We are independent & ad-supported. We may earn a commission for purchases made through our links.

Advertiser Disclosure

Our website is an independent, advertising-supported platform. We provide our content free of charge to our readers, and to keep it that way, we rely on revenue generated through advertisements and affiliate partnerships. This means that when you click on certain links on our site and make a purchase, we may earn a commission. Learn more.

How We Make Money

We sustain our operations through affiliate commissions and advertising. If you click on an affiliate link and make a purchase, we may receive a commission from the merchant at no additional cost to you. We also display advertisements on our website, which help generate revenue to support our work and keep our content free for readers. Our editorial team operates independently from our advertising and affiliate partnerships to ensure that our content remains unbiased and focused on providing you with the best information and recommendations based on thorough research and honest evaluations. To remain transparent, we’ve provided a list of our current affiliate partners here.

What Is RAS Syndrome?

By Jillian O Keeffe
Updated Feb 05, 2024
Our promise to you
LanguageHumanities is dedicated to creating trustworthy, high-quality content that always prioritizes transparency, integrity, and inclusivity above all else. Our ensure that our content creation and review process includes rigorous fact-checking, evidence-based, and continual updates to ensure accuracy and reliability.

Our Promise to you

Founded in 2002, our company has been a trusted resource for readers seeking informative and engaging content. Our dedication to quality remains unwavering—and will never change. We follow a strict editorial policy, ensuring that our content is authored by highly qualified professionals and edited by subject matter experts. This guarantees that everything we publish is objective, accurate, and trustworthy.

Over the years, we've refined our approach to cover a wide range of topics, providing readers with reliable and practical advice to enhance their knowledge and skills. That's why millions of readers turn to us each year. Join us in celebrating the joy of learning, guided by standards you can trust.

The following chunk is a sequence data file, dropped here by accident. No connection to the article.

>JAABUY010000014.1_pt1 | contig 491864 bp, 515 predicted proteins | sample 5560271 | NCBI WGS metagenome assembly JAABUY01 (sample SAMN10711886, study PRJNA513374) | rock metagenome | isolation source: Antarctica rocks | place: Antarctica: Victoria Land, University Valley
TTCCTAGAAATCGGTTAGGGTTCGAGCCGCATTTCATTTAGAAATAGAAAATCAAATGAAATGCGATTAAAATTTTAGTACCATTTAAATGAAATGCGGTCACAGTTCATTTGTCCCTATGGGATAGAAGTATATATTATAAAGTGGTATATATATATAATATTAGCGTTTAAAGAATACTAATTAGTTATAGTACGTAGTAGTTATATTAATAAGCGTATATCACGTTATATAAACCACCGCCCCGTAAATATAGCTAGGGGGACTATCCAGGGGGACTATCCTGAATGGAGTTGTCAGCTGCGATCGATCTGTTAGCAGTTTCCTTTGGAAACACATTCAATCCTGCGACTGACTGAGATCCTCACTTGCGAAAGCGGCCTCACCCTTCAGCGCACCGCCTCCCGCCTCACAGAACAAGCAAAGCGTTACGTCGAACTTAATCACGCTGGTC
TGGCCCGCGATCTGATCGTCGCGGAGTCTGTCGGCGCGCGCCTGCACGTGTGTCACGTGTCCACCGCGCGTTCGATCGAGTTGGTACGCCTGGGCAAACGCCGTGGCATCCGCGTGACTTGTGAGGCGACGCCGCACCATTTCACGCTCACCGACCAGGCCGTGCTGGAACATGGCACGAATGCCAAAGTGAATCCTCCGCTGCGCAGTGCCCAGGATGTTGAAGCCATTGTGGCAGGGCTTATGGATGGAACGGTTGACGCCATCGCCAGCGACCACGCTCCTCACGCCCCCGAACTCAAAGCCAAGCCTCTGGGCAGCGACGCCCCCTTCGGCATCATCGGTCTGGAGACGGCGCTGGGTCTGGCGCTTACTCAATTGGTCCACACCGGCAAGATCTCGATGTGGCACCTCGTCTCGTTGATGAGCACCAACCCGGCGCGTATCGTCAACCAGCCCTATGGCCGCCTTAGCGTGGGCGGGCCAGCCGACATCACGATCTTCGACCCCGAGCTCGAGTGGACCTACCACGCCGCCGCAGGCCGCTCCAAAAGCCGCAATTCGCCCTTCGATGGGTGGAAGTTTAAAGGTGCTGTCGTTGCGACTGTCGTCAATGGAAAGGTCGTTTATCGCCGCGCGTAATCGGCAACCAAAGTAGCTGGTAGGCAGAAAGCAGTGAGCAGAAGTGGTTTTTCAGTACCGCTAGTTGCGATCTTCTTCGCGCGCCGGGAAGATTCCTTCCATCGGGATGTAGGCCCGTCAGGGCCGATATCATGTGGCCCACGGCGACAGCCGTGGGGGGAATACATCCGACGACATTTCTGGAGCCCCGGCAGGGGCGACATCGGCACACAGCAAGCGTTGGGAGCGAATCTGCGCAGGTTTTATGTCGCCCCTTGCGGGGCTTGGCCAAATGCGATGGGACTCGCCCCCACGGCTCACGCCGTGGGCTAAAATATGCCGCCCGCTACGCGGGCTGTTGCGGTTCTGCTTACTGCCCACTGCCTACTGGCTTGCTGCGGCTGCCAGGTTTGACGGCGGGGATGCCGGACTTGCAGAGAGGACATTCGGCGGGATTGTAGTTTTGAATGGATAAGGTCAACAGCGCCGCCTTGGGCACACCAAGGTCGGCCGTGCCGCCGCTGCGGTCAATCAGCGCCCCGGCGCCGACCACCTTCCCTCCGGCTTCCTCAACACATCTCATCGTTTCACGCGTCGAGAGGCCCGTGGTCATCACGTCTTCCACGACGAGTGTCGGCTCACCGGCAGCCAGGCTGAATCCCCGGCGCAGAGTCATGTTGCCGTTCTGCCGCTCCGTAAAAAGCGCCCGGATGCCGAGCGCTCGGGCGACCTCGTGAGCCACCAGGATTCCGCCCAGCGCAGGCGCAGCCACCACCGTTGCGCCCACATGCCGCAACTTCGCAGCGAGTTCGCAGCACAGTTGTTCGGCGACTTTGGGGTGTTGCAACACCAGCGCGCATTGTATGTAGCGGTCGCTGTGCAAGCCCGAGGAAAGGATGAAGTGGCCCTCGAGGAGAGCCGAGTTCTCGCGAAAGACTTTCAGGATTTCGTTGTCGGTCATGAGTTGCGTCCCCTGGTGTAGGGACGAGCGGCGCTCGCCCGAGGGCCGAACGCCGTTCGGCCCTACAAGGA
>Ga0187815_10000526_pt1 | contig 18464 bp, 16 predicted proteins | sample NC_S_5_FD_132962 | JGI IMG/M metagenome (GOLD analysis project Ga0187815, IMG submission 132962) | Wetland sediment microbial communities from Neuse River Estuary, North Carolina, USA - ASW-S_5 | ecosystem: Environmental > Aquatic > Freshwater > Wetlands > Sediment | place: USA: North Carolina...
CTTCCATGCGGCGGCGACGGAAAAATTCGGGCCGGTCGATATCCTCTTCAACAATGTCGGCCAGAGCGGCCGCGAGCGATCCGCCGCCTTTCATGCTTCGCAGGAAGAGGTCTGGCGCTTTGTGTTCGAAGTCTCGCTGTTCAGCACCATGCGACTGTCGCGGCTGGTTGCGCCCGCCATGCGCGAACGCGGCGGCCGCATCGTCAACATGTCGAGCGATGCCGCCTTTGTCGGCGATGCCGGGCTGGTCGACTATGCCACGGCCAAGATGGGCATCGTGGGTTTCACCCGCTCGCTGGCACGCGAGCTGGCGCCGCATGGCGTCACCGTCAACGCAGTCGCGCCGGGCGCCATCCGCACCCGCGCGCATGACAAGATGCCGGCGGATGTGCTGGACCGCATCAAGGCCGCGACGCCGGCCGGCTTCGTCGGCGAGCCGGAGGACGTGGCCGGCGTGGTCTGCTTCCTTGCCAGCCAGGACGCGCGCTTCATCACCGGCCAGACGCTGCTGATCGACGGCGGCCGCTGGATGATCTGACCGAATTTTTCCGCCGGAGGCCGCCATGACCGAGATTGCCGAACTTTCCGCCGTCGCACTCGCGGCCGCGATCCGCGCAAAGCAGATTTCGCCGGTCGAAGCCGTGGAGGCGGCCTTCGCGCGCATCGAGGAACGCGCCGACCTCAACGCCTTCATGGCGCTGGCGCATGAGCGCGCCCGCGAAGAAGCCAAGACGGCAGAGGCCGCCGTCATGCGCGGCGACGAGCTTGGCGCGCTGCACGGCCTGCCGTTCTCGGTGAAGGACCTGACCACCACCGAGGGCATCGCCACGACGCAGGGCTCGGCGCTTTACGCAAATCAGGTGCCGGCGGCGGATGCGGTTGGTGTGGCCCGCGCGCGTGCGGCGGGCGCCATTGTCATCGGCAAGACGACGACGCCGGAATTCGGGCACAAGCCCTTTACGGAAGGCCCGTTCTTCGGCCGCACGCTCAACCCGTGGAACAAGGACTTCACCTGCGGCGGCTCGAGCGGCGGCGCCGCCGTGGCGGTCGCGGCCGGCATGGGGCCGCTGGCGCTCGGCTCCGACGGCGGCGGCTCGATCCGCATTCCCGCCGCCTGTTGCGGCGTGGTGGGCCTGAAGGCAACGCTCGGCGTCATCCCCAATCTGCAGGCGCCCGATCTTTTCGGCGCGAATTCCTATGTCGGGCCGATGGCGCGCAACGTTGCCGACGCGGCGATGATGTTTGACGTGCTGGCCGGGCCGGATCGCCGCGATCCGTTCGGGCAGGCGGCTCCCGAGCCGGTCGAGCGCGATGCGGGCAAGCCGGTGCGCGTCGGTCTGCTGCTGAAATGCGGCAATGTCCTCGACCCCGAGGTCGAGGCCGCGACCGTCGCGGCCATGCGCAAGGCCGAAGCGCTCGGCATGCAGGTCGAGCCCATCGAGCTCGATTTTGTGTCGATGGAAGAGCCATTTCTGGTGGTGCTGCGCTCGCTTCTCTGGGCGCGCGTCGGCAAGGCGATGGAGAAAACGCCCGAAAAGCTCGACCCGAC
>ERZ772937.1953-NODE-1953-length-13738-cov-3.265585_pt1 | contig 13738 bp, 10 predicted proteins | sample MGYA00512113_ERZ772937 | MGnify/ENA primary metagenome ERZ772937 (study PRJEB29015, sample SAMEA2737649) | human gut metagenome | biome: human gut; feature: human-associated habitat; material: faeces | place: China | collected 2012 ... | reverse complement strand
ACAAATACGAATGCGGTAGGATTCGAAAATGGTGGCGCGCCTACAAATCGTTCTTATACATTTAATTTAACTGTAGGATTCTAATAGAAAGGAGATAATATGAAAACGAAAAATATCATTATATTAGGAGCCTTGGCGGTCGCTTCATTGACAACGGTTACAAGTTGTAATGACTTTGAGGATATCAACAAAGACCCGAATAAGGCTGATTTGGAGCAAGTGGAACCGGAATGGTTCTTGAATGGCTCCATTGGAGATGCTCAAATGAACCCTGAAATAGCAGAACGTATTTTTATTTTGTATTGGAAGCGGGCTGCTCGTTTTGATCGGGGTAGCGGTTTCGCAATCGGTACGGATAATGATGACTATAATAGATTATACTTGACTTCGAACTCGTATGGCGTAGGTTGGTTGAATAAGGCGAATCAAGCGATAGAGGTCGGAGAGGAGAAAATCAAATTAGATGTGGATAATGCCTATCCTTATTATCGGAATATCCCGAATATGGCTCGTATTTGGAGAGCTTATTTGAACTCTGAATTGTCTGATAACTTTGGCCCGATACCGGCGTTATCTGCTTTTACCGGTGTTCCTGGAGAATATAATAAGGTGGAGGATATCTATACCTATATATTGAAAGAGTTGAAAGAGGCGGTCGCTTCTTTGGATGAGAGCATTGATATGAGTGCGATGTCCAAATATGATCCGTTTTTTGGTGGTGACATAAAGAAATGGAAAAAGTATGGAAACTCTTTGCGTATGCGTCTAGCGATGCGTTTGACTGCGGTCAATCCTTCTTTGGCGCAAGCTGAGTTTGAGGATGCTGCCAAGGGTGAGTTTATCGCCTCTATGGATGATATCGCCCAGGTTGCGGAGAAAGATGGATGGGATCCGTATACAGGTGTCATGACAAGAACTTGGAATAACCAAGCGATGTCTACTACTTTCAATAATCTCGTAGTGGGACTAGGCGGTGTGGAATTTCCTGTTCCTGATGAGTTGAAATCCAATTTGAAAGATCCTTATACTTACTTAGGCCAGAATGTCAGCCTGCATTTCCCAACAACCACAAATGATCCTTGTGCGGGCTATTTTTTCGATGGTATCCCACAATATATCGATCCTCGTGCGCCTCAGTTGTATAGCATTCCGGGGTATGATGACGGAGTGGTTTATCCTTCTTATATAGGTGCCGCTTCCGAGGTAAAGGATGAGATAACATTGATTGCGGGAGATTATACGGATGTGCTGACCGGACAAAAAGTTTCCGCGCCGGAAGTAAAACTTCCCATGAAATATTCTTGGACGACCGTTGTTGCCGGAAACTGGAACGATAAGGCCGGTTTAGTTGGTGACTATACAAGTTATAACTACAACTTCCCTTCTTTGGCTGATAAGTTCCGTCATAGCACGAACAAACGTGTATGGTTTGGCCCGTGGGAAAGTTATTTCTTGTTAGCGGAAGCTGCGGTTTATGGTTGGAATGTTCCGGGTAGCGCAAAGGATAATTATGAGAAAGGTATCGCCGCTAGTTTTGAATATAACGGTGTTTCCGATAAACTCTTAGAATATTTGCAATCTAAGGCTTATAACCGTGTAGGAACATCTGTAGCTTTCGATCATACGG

Editorial Standards

At LanguageHumanities, we are committed to creating content that you can trust. Our editorial process is designed to ensure that every piece of content we publish is accurate, reliable, and informative.

Our team of experienced writers and editors follows a strict set of guidelines to ensure the highest quality content. We conduct thorough research, fact-check all information, and rely on credible sources to back up our claims. Our content is reviewed by subject matter experts to ensure accuracy and clarity.

We believe in transparency and maintain editorial independence from our advertisers. Our team does not receive direct compensation from advertisers, allowing us to create unbiased content that prioritizes your interests.

RAS Syndrome refers to the unnecessary redundancy of certain acronyms. The acronym "RAS" stands for Redundant Acronym Syndrome, so the term "RAS Syndrome" incorporates the linguistically odd use of an acronym that is followed by one of the words that it shortens, which is exactly what the term describes. In essence, "RAS Syndrome" means Redundant Acronym Syndrome Syndrome. An example of a term that suffers from RAS Syndrome is "PIN number," which essentially means Personal Identification Number number.

This concept was first explained by New Scientist magazine in 2001. Acronyms are supposed to shorten a phrase for ease of use, but people occasionally add words to acronym for common parlance. The syndrome occurs when the word that is added on is one of the words that the acronym was supposed to shorten in the first place, as in RAS Syndrome or PIN number.

Other occurrences of RAS Syndrome in the English language include common references to automated teller machines as "ATM machines," alternating current as "AC current," direct current as "DC current" and individual retirement accounts as "IRA accounts." In each case, the word that is added to the acronym is also represented by the last letter in the acronym. In some cases, more than one words might be added despite their first letters being in the acronym already. One example is an emergency position-indicating radio beacon, which is often called an "EPIRB rescue beacon."

Sometimes, the speaker of a RAS Syndrome phrase is unaware that he or she is using a verbal redundancy to describe something, because he or she might not know the words that the acronym represents. Although RAS Syndrome redundancies would sound wrong when they are spelled out in their entirety, many of them sound right when they are in acronym form. The redundancies might be present to make the acronym more representative of the description, because few acronyms make it obvious what they represent.

RAS Syndrome describes only some of the verbal redundancies present in the English language. Rhetorical tautologies, for example, use two words in a sentence to say the same thing. Some examples are "safe haven," because a haven intrinsically implies safety, or "previous experience," because experience, by definition, is in the past.

LanguageHumanities is dedicated to providing accurate and trustworthy information. We carefully select reputable sources and employ a rigorous fact-checking process to maintain the highest standards. To learn more about our commitment to accuracy, read our editorial process.

Discussion Comments

LanguageHumanities, in your inbox

Our latest articles, guides, and more, delivered daily.

LanguageHumanities, in your inbox

Our latest articles, guides, and more, delivered daily.